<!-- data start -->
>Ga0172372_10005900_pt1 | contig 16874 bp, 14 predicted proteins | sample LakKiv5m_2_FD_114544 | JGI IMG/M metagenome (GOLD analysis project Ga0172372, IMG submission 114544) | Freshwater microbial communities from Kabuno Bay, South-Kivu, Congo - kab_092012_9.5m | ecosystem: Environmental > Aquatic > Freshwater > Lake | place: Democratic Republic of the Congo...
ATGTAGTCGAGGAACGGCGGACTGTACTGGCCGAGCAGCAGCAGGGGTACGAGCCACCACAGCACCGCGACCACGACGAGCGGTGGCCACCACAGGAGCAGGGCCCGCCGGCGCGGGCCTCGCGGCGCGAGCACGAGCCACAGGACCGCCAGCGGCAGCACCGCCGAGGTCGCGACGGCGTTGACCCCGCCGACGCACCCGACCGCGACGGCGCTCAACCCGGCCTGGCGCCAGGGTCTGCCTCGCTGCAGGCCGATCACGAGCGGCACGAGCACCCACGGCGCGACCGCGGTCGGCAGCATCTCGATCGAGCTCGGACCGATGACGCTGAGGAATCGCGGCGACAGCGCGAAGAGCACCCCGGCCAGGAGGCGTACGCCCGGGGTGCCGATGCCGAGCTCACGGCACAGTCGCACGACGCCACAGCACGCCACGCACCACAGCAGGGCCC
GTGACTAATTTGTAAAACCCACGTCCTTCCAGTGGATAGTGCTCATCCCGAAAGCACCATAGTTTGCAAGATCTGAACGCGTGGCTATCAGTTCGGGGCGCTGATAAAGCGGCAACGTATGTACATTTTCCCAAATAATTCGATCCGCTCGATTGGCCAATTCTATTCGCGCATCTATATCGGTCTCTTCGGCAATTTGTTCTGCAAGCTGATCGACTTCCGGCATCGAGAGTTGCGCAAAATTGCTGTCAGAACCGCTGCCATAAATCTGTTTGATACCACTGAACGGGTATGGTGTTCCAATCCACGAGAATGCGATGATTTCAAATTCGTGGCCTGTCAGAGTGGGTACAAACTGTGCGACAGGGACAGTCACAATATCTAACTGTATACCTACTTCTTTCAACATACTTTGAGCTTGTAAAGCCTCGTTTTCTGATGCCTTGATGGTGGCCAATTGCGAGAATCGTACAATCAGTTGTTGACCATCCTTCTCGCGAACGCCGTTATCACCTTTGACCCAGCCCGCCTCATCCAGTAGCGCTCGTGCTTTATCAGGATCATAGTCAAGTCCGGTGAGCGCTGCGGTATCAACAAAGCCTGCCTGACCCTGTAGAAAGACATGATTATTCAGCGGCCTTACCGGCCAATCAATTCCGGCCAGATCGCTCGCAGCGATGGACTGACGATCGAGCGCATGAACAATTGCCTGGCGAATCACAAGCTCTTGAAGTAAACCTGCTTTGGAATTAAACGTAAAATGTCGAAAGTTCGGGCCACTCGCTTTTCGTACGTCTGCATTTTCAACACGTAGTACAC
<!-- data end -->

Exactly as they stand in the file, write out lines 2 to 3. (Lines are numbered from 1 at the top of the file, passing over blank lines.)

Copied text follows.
ATGTAGTCGAGGAACGGCGGACTGTACTGGCCGAGCAGCAGCAGGGGTACGAGCCACCACAGCACCGCGACCACGACGAGCGGTGGCCACCACAGGAGCAGGGCCCGCCGGCGCGGGCCTCGCGGCGCGAGCACGAGCCACAGGACCGCCAGCGGCAGCACCGCCGAGGTCGCGACGGCGTTGACCCCGCCGACGCACCCGACCGCGACGGCGCTCAACCCGGCCTGGCGCCAGGGTCTGCCTCGCTGCAGGCCGATCACGAGCGGCACGAGCACCCACGGCGCGACCGCGGTCGGCAGCATCTCGATCGAGCTCGGACCGATGACGCTGAGGAATCGCGGCGACAGCGCGAAGAGCACCCCGGCCAGGAGGCGTACGCCCGGGGTGCCGATGCCGAGCTCACGGCACAGTCGCACGACGCCACAGCACGCCACGCACCACAGCAGGGCCC
GTGACTAATTTGTAAAACCCACGTCCTTCCAGTGGATAGTGCTCATCCCGAAAGCACCATAGTTTGCAAGATCTGAACGCGTGGCTATCAGTTCGGGGCGCTGATAAAGCGGCAACGTATGTACATTTTCCCAAATAATTCGATCCGCTCGATTGGCCAATTCTATTCGCGCATCTATATCGGTCTCTTCGGCAATTTGTTCTGCAAGCTGATCGACTTCCGGCATCGAGAGTTGCGCAAAATTGCTGTCAGAACCGCTGCCATAAATCTGTTTGATACCACTGAACGGGTATGGTGTTCCAATCCACGAGAATGCGATGATTTCAAATTCGTGGCCTGTCAGAGTGGGTACAAACTGTGCGACAGGGACAGTCACAATATCTAACTGTATACCTACTTCTTTCAACATACTTTGAGCTTGTAAAGCCTCGTTTTCTGATGCCTTGATGGTGGCCAATTGCGAGAATCGTACAATCAGTTGTTGACCATCCTTCTCGCGAACGCCGTTATCACCTTTGACCCAGCCCGCCTCATCCAGTAGCGCTCGTGCTTTATCAGGATCATAGTCAAGTCCGGTGAGCGCTGCGGTATCAACAAAGCCTGCCTGACCCTGTAGAAAGACATGATTATTCAGCGGCCTTACCGGCCAATCAATTCCGGCCAGATCGCTCGCAGCGATGGACTGACGATCGAGCGCATGAACAATTGCCTGGCGAATCACAAGCTCTTGAAGTAAACCTGCTTTGGAATTAAACGTAAAATGTCGAAAGTTCGGGCCACTCGCTTTTCGTACGTCTGCATTTTCAACACGTAGTACAC